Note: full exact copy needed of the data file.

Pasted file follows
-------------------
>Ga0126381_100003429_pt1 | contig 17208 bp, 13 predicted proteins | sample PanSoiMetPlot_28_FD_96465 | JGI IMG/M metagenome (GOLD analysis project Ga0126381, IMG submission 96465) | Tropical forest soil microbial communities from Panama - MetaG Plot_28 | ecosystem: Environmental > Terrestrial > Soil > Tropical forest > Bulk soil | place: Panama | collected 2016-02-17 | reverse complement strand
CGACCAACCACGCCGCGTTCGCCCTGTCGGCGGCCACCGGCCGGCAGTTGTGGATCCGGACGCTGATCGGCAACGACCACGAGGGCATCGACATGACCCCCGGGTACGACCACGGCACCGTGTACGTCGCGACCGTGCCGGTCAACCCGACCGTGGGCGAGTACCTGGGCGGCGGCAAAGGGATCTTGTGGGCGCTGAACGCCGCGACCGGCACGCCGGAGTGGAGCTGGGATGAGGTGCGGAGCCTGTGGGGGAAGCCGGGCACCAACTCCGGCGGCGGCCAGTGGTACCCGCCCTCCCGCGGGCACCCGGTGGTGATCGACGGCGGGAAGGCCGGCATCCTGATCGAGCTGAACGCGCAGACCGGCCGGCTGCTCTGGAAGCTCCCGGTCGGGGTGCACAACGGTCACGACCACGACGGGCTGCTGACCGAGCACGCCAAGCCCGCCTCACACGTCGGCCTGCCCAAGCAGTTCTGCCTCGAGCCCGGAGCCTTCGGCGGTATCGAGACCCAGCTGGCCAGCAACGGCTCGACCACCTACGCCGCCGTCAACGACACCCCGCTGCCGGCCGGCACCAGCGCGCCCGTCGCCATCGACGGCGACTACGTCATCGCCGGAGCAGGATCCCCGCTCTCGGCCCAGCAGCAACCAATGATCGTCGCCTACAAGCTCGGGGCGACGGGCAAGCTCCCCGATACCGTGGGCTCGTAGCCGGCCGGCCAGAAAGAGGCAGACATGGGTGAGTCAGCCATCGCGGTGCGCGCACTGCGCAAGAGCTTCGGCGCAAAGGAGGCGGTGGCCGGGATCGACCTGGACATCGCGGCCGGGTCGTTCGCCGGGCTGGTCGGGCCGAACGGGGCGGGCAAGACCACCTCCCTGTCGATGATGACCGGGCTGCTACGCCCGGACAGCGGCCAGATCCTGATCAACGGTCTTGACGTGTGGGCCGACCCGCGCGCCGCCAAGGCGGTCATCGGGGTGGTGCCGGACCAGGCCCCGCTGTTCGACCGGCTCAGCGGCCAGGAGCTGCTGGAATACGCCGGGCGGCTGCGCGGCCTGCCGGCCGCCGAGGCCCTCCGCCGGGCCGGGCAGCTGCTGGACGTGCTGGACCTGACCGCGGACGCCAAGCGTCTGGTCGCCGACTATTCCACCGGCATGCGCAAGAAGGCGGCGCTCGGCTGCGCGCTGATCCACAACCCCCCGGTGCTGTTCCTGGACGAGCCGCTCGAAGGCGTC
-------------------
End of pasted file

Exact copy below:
>Ga0126381_100003429_pt1 | contig 17208 bp, 13 predicted proteins | sample PanSoiMetPlot_28_FD_96465 | JGI IMG/M metagenome (GOLD analysis project Ga0126381, IMG submission 96465) | Tropical forest soil microbial communities from Panama - MetaG Plot_28 | ecosystem: Environmental > Terrestrial > Soil > Tropical forest > Bulk soil | place: Panama | collected 2016-02-17 | reverse complement strand
CGACCAACCACGCCGCGTTCGCCCTGTCGGCGGCCACCGGCCGGCAGTTGTGGATCCGGACGCTGATCGGCAACGACCACGAGGGCATCGACATGACCCCCGGGTACGACCACGGCACCGTGTACGTCGCGACCGTGCCGGTCAACCCGACCGTGGGCGAGTACCTGGGCGGCGGCAAAGGGATCTTGTGGGCGCTGAACGCCGCGACCGGCACGCCGGAGTGGAGCTGGGATGAGGTGCGGAGCCTGTGGGGGAAGCCGGGCACCAACTCCGGCGGCGGCCAGTGGTACCCGCCCTCCCGCGGGCACCCGGTGGTGATCGACGGCGGGAAGGCCGGCATCCTGATCGAGCTGAACGCGCAGACCGGCCGGCTGCTCTGGAAGCTCCCGGTCGGGGTGCACAACGGTCACGACCACGACGGGCTGCTGACCGAGCACGCCAAGCCCGCCTCACACGTCGGCCTGCCCAAGCAGTTCTGCCTCGAGCCCGGAGCCTTCGGCGGTATCGAGACCCAGCTGGCCAGCAACGGCTCGACCACCTACGCCGCCGTCAACGACACCCCGCTGCCGGCCGGCACCAGCGCGCCCGTCGCCATCGACGGCGACTACGTCATCGCCGGAGCAGGATCCCCGCTCTCGGCCCAGCAGCAACCAATGATCGTCGCCTACAAGCTCGGGGCGACGGGCAAGCTCCCCGATACCGTGGGCTCGTAGCCGGCCGGCCAGAAAGAGGCAGACATGGGTGAGTCAGCCATCGCGGTGCGCGCACTGCGCAAGAGCTTCGGCGCAAAGGAGGCGGTGGCCGGGATCGACCTGGACATCGCGGCCGGGTCGTTCGCCGGGCTGGTCGGGCCGAACGGGGCGGGCAAGACCACCTCCCTGTCGATGATGACCGGGCTGCTACGCCCGGACAGCGGCCAGATCCTGATCAACGGTCTTGACGTGTGGGCCGACCCGCGCGCCGCCAAGGCGGTCATCGGGGTGGTGCCGGACCAGGCCCCGCTGTTCGACCGGCTCAGCGGCCAGGAGCTGCTGGAATACGCCGGGCGGCTGCGCGGCCTGCCGGCCGCCGAGGCCCTCCGCCGGGCCGGGCAGCTGCTGGACGTGCTGGACCTGACCGCGGACGCCAAGCGTCTGGTCGCCGACTATTCCACCGGCATGCGCAAGAAGGCGGCGCTCGGCTGCGCGCTGATCCACAACCCCCCGGTGCTGTTCCTGGACGAGCCGCTCGAAGGCGTC